I’m a student of patterns. At heart, I’m a physicist. I look at everything in my life as trying to find the single equation, the theory of everything. – Will Smith, interview in New York Magazine
Look to the sky. See that orb? Feel its heat. Now observe how it traces an arc across the heavens. It does this every day. That’s a pattern.
Have you noticed? Best Actor Academy Awards are usually awarded to men who either play historical figures or characters with mental illness. Forrest Gump, Lincoln, the disturbed silent man from The Artist. Coincidence? Not on your life: that’s another pattern.
Screen actor Tom Cruise, now sadly better known for his personal lunacy than for his uniquely powerful cinematic running, is a Scientologist. Will Smith denies being a Scientologist but recently donated heaps of cash to the church. Now, instead of sensibly rapping about how parents just don’t understand, Smith says troublingly weird things in interviews such as, “You know, the forum of media that we’re in can’t really handle the complexity of things that we say all the time.” Is this another pattern? Hey, whoa, your words, not mine. Nice try, though, sneaky Scientology lawyer.
Patterns are everywhere, and if you’re multimillionaire actor and physicist-at-heart Will Smith, you are attuned to all of them. In that New York Magazine interview with Smith and his son Jaden, for example, you can find patterns within patterns. The interviewer would ask an innocuous question, phrased gingerly, as if to a mentally ill person, such as: “I’ve read that you believe life can be understood through patterns.” Or: “Do you see patterns too, Jaden?” The Smiths, then, would respond with answers that seemed like they had been carefully workshopped and focus-grouped for maximum batshit insanity. “I think that there is that special equation for everything, but I don’t think our mathematics have evolved enough for us to even—I think there’s, like, a whole new mathematics that we’d have to learn to get that equation,” Jaden Smith said philosophically. “I agree with that,” Will Smith added.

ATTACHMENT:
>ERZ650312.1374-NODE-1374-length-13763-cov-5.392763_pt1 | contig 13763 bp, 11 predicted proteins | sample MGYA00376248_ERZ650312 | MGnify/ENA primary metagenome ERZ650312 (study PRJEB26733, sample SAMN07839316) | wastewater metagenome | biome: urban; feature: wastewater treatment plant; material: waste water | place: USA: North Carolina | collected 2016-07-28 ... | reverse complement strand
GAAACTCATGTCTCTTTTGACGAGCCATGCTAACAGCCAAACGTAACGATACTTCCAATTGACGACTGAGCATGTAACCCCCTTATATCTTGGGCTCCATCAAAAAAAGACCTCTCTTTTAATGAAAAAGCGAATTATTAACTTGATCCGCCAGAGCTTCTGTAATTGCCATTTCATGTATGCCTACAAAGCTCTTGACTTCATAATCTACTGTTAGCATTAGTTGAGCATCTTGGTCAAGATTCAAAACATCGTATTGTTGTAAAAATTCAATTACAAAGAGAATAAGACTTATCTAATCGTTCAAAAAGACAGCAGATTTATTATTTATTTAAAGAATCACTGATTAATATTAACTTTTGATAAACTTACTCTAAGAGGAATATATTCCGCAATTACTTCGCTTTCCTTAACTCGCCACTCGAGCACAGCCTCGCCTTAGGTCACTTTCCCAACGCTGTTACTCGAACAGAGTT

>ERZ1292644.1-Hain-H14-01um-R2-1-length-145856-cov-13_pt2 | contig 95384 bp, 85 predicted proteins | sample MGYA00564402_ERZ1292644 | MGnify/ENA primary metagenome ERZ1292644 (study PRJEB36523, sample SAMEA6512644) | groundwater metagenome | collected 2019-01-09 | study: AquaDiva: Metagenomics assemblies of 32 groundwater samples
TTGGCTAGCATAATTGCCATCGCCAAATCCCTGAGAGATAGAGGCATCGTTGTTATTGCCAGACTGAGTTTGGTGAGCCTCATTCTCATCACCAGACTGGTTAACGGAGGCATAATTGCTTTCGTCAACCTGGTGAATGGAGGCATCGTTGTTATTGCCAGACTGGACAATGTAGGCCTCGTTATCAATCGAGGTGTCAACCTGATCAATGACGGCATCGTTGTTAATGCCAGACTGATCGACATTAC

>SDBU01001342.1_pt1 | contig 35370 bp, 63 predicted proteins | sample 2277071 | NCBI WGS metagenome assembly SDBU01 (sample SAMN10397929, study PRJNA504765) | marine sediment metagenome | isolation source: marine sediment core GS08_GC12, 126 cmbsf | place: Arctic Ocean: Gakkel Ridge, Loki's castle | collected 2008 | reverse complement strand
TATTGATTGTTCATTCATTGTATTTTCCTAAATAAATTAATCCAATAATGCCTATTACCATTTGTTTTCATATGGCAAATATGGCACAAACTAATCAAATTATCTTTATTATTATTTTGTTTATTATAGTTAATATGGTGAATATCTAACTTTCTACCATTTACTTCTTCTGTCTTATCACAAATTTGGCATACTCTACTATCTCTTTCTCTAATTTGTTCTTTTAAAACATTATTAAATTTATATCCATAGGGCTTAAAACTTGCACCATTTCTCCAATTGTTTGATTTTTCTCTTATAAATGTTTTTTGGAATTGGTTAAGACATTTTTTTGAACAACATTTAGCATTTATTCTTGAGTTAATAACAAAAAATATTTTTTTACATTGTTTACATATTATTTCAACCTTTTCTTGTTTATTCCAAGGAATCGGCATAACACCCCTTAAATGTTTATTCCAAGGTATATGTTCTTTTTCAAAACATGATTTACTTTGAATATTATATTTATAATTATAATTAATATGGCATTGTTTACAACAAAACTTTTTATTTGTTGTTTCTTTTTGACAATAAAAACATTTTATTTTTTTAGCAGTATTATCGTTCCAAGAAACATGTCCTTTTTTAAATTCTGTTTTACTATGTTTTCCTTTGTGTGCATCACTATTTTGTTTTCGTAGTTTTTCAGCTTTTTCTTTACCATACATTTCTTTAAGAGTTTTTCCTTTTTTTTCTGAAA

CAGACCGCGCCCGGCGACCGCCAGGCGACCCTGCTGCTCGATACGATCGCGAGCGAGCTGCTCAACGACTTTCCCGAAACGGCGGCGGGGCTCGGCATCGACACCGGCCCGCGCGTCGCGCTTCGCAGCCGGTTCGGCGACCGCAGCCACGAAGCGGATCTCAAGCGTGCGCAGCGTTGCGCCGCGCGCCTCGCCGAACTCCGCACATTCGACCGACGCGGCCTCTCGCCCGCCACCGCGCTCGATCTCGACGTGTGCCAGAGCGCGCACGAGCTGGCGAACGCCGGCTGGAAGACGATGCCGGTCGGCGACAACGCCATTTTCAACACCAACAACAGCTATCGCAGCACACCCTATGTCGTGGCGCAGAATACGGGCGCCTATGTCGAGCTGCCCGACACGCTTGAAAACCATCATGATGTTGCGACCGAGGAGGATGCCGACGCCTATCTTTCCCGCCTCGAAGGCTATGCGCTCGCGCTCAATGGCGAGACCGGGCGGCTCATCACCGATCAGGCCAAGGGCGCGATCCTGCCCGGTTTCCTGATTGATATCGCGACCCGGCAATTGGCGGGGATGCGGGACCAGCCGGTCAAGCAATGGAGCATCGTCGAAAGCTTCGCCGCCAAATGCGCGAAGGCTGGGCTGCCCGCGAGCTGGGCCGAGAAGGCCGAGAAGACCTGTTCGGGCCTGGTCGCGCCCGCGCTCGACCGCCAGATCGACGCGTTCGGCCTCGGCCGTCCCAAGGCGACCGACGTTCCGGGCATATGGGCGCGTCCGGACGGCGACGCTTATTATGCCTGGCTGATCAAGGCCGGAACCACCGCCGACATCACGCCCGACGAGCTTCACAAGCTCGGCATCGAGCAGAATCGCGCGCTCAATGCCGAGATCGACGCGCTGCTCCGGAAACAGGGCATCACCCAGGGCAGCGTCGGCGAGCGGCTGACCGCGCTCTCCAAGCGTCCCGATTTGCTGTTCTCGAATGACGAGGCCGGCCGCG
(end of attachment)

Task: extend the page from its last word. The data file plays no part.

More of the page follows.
A man is born, grows old, becomes rich and powerful off his brand of charming freshness. Then he gives life to a boy, who agrees with all his father’s crazy ideas about the mathematics of the universe. Just a coincidence, or is there some deeper patterning going on?
Here’s a pattern: in most celebrity interviews, the subject trots out a few shopworn anecdotes designed to make him or herself look amusing and self-deprecating and vaguely relatable. I am a celebrity, they say, but I share your quotidian dreams and concerns and love of normal plebian foods like Whoppers and donuts and, er, sashimi. I am a flesh-and-blood human man or woman, just like you! Will Smith, in contrast, has a pattern of delivering off-message, self-aggrandizing Randian soundbites steeped in New Age philosophy with a special emphasis on pseudo-science. As he told a group of confused high-school students: “You open yourself up to the world of science and it speaks to relationships, it speaks to dealing with bullying. Everything in your life has scientific patterns to it.” Or: “Two plus two only equals four if you accept that two plus two equals four,” as he told a confused-looking interviewer a few years ago. “Two plus two’s gonna be what I want it to be.”
What is the deeper pattern here? What is the single equation to explain this kind of behaviour? Imagine you are a young rapper from Philadelphia, with a friend named “Jazzy Jeff,” who somehow figures out how to parlay his natural charisma into a career as the most bankable star in Hollywood. Now you live in Los Angeles, world capital of New Agey self-aggrandizement. Such an unlikely ascent! Is it pure, stupid luck? Or is it because you’ve tapped into something bigger? Is it because you are in tune with a larger equation? Think about it.
Is Will Smith a lunatic? What do the patterns say? Is his particular brand of movie-star parenting kind of off-putting but also totally fascinating? Become a student of the patterns.
But, also, is Will Smith not totally perfect in Independence Day? Did I not cry, watching I Am Legend on Netflix the other week, when Will Smith had to kill that German Shepherd, his only friend in the whole wide world? If you put Will Smith in a movie set in a vaguely ominous future and allow him to deploy his entire acting range—from infectiously overconfident Will Smith to lip-quivering-“I’m-sorry-uncle-Phil” Will Smith—will I bike to the theatre, smoke a joint, buy a cinema-sized box of raisin Glosettes and have the best goddamn night seventeen dollars can buy? Look to the patterns.